by The Canadian Press Posted Dec 20, 2012 3:58 pm MDT Competition Bureau accuses water heater rental companies of abuse of dominance AddThis Sharing ButtonsShare to TwitterTwitterShare to FacebookFacebookShare to RedditRedditShare to 電子郵件Email TORONTO – The federal competition watchdog is accusing two companies of “abuse of dominance” in Ontario’s market for rental home water heaters.The Competition Bureau says it’s seeking a total of $25 million in financial penalties — $15 million from Direct Energy and $10 million from Reliance Comfort.The companies say they’ll oppose the allegations before the Competition Tribunal, the federal agency that hears cases brought by the bureau.The Competition Bureau says the companies have return policies and procedures that are designed to prevent consumers from switching to a competitor. The bureau also says customers are subjected to aggressive retention tactics when they call to return a rented water heater.It also alleges there are unwarranted fees and charges as well as restrictions on when and where water heaters can be returned.Reliance Comfort Limited Partnership said it was disappointed by the bureau’s action, saying it had been in “co-operative discussions” about its return policies.It also insisted that its return procedures are designed to protect consumers from aggressive sales tactics by its rivals, who want home owners to change suppliers.“Reliance intends to vigorously defend its current practices that it firmly believes are in best interests of its customers,” said Roger Rossi, president and CEO of Reliance Comfort.“The action taken against us today will not clean up the well-documented problem of misleading sales tactics used by competitors’ door-to-door salespeople. We believe that taking action against these unlawful practices should be the priority of the Competition Bureau.”In a separate announcement, Direct Energy also said it would “vigorously defend” its position and denied the bureau’s allegations.“Direct Energy strongly believes that all customers and homeowners deserve to have all of the necessary information for them to make informed and intelligent choices. Such practices and procedures do not inhibit competition,” it said.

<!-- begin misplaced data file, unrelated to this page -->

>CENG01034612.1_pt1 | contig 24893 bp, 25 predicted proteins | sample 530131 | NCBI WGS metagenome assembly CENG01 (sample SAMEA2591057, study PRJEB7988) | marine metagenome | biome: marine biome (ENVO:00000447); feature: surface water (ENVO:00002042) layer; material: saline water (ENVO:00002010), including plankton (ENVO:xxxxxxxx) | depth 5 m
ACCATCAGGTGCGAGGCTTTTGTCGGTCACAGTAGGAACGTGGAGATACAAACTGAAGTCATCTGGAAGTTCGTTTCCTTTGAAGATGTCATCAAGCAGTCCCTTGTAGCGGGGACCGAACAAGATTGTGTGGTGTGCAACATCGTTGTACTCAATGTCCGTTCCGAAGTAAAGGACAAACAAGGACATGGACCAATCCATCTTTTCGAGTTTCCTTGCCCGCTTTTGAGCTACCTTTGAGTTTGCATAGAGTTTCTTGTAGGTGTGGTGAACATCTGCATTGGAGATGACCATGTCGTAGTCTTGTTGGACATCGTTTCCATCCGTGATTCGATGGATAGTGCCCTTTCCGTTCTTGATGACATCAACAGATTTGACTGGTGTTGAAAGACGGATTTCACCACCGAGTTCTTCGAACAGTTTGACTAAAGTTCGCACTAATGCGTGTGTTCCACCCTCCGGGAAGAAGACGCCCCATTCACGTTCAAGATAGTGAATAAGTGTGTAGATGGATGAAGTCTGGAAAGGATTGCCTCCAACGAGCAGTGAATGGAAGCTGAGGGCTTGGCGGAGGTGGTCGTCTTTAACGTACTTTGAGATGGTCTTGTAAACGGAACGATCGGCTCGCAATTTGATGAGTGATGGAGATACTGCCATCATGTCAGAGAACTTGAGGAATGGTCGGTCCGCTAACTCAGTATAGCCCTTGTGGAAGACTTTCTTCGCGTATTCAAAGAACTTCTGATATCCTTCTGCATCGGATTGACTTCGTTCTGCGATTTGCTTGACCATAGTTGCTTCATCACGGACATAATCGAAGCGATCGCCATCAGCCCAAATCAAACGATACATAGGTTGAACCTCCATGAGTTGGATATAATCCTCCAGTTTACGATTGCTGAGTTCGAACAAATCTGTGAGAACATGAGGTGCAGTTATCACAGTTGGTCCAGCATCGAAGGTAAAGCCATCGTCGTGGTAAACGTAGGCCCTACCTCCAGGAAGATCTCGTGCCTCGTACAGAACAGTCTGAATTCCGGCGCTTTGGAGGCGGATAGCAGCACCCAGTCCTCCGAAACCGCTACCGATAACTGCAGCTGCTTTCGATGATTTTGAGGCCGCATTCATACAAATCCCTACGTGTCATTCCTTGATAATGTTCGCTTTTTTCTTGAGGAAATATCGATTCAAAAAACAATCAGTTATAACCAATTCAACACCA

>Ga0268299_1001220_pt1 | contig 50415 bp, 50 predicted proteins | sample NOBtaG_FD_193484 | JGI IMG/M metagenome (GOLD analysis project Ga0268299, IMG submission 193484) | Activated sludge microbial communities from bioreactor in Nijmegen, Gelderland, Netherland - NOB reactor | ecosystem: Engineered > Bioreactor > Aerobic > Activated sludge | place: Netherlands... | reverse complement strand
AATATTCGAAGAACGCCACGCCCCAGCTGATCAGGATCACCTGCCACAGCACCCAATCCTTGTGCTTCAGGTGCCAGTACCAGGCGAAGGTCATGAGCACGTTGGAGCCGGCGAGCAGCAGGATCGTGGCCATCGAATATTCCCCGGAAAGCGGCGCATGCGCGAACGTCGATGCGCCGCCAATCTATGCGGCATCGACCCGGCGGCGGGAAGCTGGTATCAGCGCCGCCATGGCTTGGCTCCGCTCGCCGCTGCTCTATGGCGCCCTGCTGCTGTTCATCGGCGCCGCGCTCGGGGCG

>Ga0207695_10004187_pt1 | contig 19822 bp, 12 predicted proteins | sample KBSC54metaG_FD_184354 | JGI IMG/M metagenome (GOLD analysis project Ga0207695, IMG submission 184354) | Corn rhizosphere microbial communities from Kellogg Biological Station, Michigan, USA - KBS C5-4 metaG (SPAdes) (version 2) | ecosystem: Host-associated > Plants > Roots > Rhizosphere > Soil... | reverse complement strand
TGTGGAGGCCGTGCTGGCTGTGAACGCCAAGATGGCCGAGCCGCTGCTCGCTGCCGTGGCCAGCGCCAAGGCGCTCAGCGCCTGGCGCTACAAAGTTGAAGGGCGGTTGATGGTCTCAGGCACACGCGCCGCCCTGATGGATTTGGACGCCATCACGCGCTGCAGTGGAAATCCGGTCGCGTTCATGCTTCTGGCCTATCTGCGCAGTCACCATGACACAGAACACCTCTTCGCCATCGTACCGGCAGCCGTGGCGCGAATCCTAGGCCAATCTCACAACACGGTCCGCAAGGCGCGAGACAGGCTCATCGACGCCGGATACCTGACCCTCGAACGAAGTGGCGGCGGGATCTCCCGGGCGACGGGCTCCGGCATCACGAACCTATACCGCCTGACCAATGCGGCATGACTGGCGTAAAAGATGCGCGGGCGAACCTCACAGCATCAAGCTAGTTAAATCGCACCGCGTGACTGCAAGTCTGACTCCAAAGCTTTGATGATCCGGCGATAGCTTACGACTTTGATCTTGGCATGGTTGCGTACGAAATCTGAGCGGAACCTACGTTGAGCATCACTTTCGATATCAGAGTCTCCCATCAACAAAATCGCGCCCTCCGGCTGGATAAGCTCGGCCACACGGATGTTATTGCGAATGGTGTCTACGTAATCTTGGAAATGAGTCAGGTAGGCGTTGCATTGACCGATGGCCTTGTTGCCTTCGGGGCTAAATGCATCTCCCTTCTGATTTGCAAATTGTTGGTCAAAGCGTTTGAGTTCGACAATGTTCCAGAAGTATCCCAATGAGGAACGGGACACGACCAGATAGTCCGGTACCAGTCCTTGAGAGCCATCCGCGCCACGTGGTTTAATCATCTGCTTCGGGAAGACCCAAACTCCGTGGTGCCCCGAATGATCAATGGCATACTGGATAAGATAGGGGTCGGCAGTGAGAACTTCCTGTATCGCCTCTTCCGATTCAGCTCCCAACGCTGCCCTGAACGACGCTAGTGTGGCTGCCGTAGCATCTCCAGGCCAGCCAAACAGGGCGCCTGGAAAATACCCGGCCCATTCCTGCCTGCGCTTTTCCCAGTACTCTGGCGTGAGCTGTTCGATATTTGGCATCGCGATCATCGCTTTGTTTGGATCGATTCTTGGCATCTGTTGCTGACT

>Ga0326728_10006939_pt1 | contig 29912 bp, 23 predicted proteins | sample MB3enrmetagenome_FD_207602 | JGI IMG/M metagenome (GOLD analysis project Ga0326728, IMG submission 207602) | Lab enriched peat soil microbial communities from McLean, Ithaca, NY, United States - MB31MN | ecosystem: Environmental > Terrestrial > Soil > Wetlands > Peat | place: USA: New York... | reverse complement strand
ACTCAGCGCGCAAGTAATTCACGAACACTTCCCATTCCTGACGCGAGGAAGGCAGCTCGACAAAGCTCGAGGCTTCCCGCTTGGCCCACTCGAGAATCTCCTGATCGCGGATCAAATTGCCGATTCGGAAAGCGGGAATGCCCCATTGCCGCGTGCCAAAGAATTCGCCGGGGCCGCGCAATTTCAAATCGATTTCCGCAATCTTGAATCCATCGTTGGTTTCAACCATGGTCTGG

The comments by the Secretary-General’s Special Advisers on the Prevention of Genocide, Adama Dieng, and on the Responsibility to Protect, Jennifer Welsh, follow the release yesterday of a report by the UN human rights office (OHCHR) that identified patterns of grave violations, including indiscriminate shelling, extrajudicial killings, enforced disappearances, harrowing accounts of torture and sexual violence, and recruitment of children. Welcoming the report, Secretary-General Ban Ki-moon hoped that its recommendations will help support the efforts of the people and the Government of Sri Lanka “to carve a durable path towards long-lasting peace and stability and respect for human rights, through a genuine and credible process of accountability and reconciliation that meets international standards.“The victims of all communities, their families and the Sri Lankan nation itself demand no less than a full and proper reckoning,” he added in a statement issued by his spokesperson.Indeed, the report recommended the establishment of a hybrid special court to ensure that justice is served.“Sri Lanka has gone through a very dark period of its history during the years of the conflict, which has caused immense suffering for all communities,” the Secretary-General’s Special Advisers stated. “Accountability is not just a matter of justice; it is also a matter of reconciliation, peace and non-recurrence,” they continued. “The wounds of the past need to be properly treated and healed in order to write a new peaceful page in Sri Lankan history.”The Special Advisers called for the establishment of accountability and reconciliation mechanisms that would meet international human rights law standards.“This is a process that will be painful and difficult, but indispensable for long-lasting peace and stability in the country,” they added.Ms. Welsh stressed that the Sri Lankan Government has the primary responsibility to protect its populations from genocide, war crimes, ethnic cleansing and crimes against humanity. “This responsibility entails bringing to account those responsible for crimes committed but also taking concrete steps to prevent their recurrence.”For his part, Mr. Dieng cautioned that outstanding grievances among Sinhalese and Tamil communities could pave the way to further violence. The Special Advisers highlighted that respect for diversity and intercultural dialogue and non-discrimination must be incorporated into national level policies. They also recommended that the Government ensure greater representation of all ethnic and religious communities.“The voices of the minorities need to be heard because they too are Sri Lankan,” they stressed.